Discounted cash flow is a way of taking into account the way money received in the future will be “worth” less than the same amount today because inflation diminishes its buying power. A bookkeeper will not use discounted cash flow when preparing financial statements, particularly ones which determine tax liabilities. Instead of calculating discounted cash flow is more suited to a business carrying out an internal assessment of its plans for the future and working out if the potential revenue boost in the future is worth increasing spending on equipment or facilities now.
Double entry bookkeeping
A system by which every transaction is listed twice in a set of accounts, reflecting the fact that it has two different effects. For example, a company buying a new widget-making machine for $20,000 will reduce its cash reserves by $20,000 and increase its assets by $20,000. One listing is classed as a credit and the other as a debit. Across all transactions, the credit and debit totals should match. If they don’t, the bookkeepers know there’s likely a typo or other error that needs fixing.
Money taken out of a business by one of the owners. It’s listed separately to any salary payments, which are treated as an operating expense. Whether the payment is treated as drawings or salary can affect the profit figure for the business and in turn its tax liabilities.
The equity statement is one of the financial statements and can be called a statement of owner’s equity (for a sole proprietorship), partner’s equity (for a partnership) or stockholder’s equity (for a corporation.) It shows the capital and equity in the business: in other words the value of the share that each owner or stockholder has in the business. It also shows how this has changed during the accounting period. The idea is to take account of the fact that owners may put money into or take money out of the business: this isn’t part of the business’s trading activities but still affects its capital.
A collection of documents covering a business’s financial activities during the accounting period. The most common documents are General Ledger, Balance Sheet, Income Statement and Equity Statement.
A 12-month period that a company uses as its accounting period. It doesn’t necessarily run from January to December.
This is effectively the master record of every transaction. Once complete, the bookkeeper checks it with the trial balance. If that checks out, the general ledger then provides the data for the other financial statements.
Bookkeepers usually prepare financial statements on the basis that a business is a going concern: that is, it will continue trading in the future.
This is one of the financial statements and is what people who aren’t bookkeepers might call the “profit and loss account”. It contains the figures for the company’s revenue and expenditure for the year (often broken down by category or department) and in turn its overall profit or loss.
A quick comparison of two figures in financial statements that can give insight into a particular aspect of a company. For example, the current ratio compares the current assets to the current liabilities and is a rough guide to how likely a business is to be able to repay debts. Another example is the debt-to-equity ratio, which compares the total liabilities from the balance sheet to the equity figure on the equity statement. This can show if a company is too reliant on debt to fund its activities.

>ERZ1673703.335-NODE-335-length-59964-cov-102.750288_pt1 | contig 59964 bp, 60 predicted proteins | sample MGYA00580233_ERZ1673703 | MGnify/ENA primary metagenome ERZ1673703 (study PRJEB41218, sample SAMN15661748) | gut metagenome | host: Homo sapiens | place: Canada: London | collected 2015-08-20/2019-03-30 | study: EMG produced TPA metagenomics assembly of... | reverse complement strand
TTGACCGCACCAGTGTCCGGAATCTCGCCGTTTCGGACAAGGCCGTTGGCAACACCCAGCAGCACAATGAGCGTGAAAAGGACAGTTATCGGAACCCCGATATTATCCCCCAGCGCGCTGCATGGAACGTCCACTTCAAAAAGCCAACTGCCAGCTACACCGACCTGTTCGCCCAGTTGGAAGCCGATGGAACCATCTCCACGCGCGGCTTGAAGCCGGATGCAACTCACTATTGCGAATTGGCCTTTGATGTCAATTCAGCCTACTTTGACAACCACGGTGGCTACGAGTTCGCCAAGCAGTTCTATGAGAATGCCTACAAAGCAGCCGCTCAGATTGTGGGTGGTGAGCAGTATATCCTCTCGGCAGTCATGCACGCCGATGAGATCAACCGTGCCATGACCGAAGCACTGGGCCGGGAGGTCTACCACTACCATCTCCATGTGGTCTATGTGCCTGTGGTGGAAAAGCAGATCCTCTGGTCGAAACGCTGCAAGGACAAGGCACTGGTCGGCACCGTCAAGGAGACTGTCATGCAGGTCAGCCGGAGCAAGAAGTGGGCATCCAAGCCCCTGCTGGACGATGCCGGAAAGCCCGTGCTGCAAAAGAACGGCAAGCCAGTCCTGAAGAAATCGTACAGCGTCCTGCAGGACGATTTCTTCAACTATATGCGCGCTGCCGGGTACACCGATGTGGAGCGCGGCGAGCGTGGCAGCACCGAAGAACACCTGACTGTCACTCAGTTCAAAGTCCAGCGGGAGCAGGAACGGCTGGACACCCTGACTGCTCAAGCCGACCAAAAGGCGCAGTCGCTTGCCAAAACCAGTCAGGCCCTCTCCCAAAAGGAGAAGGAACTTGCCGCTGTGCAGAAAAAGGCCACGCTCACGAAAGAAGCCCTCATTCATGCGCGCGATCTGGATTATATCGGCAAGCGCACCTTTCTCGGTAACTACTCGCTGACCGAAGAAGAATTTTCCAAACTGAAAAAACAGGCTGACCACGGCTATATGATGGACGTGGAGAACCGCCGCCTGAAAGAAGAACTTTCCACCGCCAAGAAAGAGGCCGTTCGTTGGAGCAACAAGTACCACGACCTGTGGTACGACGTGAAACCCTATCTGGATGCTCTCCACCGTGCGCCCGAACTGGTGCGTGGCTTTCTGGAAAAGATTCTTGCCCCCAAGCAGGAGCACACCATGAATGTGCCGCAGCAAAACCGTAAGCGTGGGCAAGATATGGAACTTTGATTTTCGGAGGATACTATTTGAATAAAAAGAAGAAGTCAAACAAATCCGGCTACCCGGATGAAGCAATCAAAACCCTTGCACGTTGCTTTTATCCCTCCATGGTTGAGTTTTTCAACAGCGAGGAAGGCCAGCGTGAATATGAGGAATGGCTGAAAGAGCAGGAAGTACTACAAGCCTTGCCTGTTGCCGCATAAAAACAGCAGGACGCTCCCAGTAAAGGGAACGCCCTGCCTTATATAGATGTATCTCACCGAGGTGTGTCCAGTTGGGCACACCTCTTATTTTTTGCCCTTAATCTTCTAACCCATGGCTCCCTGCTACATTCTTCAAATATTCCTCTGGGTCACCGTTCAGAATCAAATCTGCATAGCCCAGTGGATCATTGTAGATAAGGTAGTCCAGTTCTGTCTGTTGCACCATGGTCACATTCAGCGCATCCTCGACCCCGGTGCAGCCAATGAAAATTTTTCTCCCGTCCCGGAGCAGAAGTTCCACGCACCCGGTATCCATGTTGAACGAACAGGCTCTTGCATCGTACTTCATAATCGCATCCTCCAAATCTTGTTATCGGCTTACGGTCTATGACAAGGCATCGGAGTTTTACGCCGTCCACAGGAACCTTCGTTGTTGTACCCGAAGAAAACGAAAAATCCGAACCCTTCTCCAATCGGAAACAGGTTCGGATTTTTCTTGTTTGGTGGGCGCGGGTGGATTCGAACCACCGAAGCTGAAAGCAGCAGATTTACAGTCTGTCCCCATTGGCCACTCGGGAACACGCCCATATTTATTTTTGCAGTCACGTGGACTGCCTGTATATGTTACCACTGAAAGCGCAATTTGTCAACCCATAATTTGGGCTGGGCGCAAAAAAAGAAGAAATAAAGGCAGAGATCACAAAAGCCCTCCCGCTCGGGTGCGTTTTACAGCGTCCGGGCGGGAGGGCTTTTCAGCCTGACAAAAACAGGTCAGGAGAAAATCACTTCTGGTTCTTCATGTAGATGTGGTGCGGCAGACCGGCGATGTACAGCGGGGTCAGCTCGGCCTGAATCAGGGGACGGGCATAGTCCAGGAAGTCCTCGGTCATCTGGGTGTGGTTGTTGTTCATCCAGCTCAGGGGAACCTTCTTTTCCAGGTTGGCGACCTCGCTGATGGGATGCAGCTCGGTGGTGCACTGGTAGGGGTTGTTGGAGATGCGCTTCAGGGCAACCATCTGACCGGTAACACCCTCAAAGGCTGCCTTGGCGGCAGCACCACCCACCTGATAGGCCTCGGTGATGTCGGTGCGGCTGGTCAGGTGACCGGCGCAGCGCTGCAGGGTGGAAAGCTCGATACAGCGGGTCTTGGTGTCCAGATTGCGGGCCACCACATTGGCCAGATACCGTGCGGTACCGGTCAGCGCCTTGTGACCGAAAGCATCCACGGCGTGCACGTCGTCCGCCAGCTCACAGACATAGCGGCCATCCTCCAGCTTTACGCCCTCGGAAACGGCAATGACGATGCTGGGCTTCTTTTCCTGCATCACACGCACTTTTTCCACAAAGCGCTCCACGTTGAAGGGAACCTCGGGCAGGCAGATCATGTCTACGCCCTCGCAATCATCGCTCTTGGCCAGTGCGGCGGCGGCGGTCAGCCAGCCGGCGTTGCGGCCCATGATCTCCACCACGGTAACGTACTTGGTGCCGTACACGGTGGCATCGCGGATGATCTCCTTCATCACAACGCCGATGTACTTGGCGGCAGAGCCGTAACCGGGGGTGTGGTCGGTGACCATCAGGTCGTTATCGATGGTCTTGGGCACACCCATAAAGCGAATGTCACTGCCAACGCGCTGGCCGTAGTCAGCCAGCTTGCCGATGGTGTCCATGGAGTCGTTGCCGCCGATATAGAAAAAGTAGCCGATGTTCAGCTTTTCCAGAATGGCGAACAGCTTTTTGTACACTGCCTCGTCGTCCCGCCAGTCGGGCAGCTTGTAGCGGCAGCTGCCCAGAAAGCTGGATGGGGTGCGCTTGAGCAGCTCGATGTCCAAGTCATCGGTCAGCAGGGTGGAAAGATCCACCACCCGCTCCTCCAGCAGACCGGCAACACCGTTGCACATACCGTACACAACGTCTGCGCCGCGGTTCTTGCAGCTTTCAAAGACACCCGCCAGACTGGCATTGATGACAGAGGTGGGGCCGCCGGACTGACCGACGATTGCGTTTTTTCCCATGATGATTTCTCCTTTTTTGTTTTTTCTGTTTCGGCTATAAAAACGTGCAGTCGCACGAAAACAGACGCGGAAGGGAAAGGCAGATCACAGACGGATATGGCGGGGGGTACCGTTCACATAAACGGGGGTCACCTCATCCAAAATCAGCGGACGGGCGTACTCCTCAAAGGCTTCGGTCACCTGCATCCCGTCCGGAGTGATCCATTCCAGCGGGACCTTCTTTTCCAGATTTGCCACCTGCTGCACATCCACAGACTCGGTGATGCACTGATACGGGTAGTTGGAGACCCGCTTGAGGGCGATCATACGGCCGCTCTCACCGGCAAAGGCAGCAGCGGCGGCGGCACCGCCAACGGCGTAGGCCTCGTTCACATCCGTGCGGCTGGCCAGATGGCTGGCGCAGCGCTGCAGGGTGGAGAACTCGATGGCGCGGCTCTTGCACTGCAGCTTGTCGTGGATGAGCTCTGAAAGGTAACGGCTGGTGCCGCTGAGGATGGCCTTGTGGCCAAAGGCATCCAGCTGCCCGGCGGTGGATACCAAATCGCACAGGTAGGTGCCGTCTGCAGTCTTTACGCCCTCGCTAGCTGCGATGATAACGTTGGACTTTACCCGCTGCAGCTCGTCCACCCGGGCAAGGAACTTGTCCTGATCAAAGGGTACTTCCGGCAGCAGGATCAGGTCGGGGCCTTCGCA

This is money the business owes to someone else.
This refers to the individual owners rather than the business itself. Limited liability means that the owner can lose any money they put into the business but can’t be personally pursued beyond this to settle any company debts.
Limited liability company
This is a special type of business under US tax laws. It’s treated similar to a partnership or sole proprietorship for tax purposes but similar to a corporation in the way owners have limited liability.
Net book value
This is the listed value of a particular asset on a balance sheet. It’s calculated as the original cost of the asset minus the total depreciation that has been listed in financial statements since the purchase.
Retained earnings refers to whatever part of the business profits remain in the business itself rather than being paid to the owners as a drawing (for an unincorporated business) or dividends (for a corporation.)
Straight Line Depreciation
A form of depreciation where the total depreciation is split evenly across the lifespan of the asset, in contrast to accelerated depreciation.
This is a process by which a bookkeeper checks the total of all credit entries matches the total of all debit entries. If it doesn’t, it’s a sign there’s likely a mistake with an entry that needs finding and fixing before the rest of the financial statements are prepared.
Work In Progress
This is a category in financial statements that covers goods that are partway through the production process at the end of the accounting period. Calculating the value of these goods can be difficult as they are theoretically more valuable than the raw materials (and some expense has gone into the production work) but are less valuable than finished products ready for sale. The most important thing is that the method used to value these goods as an asset is clear and consistent.